Leading Creatives

Aug 22 2012

Leading creative people is an oxymoron, because each of us is made creative, created in the image of a creative God. But for the sake of argument (and to preserve my very catchy title), I thought it might be useful to look at a few things that have worked relatively well here for us at Hillsong NYC.

Our creative team, and probably yours, is full of people who have the capacity to be brilliant and excellent at what they do. But so many creative teams struggle with people who don't quite 'get it'. They miss the point, or are so caught up in themselves, riddled with pride or insecurity, often both, that their contribution fails to match their capacity.

Leadership is essential – and while creatives are no different to anyone else, here are some important principles that we've tried to follow as we build our creative team from the ground up:

+ Let them know you value THEM, not just their gift.

'People don't care how much you know until they know how much you care'. It's well used, but true. If you are only investing into people to the extent that their gift can be used, you will be building a very shaky house of cards. But if you build into people's lives because you care about them, this changes everything. Their motivation, their ownership, their example. Everything flows from this.

+ Give them the destination and let them find their own way there.

Don't give people every single step and expect them to reproduce exactly what you've asked for. That's called cloning. After all, isn't the reason you have them involved in the first place because they're creatively gifted in their own right? Empower them to make it better than you would have if you'd done it yourself. Give them the end goal and let them find their way, helping where appropriate. I fully expect that their work will consistently get better over time.

+ Expect their very best.

Don't settle for half-hearted work. Let people know the standard you expect for their playing / involvement / designing. If you communicate that what we're building is worthy of their very best effort, they will rise to that. But whatever you do, don't be content with 'a good try'. Encourage them that this opportunity is deserving of 100% of their focus and energy. If you demonstrate that you expect them to aspire to a high standard, watch what happens.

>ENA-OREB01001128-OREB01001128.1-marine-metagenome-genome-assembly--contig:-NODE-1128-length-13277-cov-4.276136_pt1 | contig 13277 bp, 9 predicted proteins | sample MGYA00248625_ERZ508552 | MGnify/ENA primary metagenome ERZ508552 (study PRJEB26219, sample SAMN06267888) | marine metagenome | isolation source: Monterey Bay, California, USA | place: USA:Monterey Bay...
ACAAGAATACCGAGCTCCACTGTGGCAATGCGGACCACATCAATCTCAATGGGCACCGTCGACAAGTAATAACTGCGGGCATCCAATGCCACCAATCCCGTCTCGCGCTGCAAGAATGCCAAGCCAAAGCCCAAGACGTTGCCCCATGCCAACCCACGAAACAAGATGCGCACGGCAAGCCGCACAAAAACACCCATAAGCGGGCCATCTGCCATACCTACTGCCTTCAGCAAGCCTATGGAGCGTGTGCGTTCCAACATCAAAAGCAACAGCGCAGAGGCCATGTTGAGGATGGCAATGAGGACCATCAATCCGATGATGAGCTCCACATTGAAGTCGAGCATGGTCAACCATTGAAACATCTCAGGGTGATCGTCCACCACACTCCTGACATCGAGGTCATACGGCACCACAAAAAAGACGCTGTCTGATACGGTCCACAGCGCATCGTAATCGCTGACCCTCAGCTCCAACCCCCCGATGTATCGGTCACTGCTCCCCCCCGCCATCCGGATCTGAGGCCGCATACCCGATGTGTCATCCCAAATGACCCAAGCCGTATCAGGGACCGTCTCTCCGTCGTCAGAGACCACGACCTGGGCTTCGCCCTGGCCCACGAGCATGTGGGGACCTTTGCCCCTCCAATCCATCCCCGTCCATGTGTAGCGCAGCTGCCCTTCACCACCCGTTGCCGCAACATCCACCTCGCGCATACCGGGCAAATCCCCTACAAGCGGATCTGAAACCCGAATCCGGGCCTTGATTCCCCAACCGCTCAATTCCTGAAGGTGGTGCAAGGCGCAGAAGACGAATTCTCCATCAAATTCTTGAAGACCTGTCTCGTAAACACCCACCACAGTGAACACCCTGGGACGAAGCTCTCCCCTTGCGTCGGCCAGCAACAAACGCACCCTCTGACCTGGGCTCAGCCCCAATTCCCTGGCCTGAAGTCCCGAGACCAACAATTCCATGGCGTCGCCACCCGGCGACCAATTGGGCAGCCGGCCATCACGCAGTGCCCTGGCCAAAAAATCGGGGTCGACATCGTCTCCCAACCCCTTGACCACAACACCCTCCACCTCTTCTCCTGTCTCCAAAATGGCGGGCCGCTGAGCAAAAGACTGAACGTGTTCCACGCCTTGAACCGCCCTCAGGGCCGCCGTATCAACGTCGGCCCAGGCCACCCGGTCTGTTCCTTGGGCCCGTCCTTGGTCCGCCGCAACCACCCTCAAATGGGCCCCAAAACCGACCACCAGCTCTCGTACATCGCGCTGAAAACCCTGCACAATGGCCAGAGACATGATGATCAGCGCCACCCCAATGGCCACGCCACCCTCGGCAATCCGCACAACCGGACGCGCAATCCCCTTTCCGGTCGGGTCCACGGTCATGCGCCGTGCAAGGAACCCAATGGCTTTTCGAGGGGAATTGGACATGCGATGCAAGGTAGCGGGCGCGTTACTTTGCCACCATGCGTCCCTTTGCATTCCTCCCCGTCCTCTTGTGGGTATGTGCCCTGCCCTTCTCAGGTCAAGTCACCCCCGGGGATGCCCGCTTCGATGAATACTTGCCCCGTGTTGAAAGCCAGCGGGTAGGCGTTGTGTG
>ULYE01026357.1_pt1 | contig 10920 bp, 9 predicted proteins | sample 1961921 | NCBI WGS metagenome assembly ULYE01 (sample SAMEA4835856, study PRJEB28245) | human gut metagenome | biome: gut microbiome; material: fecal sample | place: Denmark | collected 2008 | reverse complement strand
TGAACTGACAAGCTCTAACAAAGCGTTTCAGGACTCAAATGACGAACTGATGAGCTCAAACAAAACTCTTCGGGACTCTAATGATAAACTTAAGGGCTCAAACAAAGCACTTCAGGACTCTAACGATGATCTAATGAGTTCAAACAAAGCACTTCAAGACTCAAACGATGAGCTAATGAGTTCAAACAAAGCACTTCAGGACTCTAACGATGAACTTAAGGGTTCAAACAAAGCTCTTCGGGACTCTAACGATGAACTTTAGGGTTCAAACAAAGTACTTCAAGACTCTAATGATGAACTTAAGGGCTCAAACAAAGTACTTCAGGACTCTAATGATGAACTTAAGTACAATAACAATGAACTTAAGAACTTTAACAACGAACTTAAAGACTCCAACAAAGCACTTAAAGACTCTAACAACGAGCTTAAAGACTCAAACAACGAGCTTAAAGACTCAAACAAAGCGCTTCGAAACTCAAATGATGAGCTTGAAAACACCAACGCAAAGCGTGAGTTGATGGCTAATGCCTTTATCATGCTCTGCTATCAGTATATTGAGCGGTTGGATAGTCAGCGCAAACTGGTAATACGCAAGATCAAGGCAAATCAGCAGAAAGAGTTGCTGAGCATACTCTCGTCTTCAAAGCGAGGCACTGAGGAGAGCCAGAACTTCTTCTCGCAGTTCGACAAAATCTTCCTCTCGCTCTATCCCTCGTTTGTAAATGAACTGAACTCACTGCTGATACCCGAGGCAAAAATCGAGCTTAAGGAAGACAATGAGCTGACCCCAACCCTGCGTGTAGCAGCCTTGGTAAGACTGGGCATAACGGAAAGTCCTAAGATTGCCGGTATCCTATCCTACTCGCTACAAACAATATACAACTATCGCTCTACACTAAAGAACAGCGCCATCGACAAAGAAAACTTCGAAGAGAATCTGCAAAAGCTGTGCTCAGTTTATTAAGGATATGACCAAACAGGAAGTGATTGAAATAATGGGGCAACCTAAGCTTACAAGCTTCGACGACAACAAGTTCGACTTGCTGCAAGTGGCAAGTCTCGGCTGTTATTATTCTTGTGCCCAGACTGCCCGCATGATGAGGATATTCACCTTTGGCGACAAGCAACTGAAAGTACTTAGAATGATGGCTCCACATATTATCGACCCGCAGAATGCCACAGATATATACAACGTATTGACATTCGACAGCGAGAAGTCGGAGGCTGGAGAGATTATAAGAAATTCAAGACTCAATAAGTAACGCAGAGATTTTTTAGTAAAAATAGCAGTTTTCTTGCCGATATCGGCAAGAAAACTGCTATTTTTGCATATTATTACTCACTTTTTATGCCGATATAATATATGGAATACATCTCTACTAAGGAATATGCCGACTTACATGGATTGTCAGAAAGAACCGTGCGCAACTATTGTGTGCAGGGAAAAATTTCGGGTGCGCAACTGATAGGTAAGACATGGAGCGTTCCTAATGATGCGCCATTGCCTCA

+ Expect their best to get better as time passes.

Creativity, like any gift or trait, should be seen in an increasing measure as time passes. Today's excellence is tomorrow's mediocrity. If you lead your creative teams well, and constantly keep the purpose in front of people – the songs should be getting better, the players should be improving, and the visuals should be fresh and diverse. Settling leads to stagnancy, leads to entropy, leads to decay.

+ Remind them that they're leaders, not just creatives.

Your people need to know that there's more to them than just a good eye or a fast set of fingers. They need to know that they are called to be examples and leaders in the Kingdom, and all that carries with it. When your team realises their purpose is greater than just playing guitar, or updating your website, not only will they give more of themselves, but they will give better of themselves. They will rise to the responsibilities of leadership, not just the joys of creating. A great way to describe purpose is the place where joy and responsibility meet. Help your creatives find that, and you will be effective.

Gabe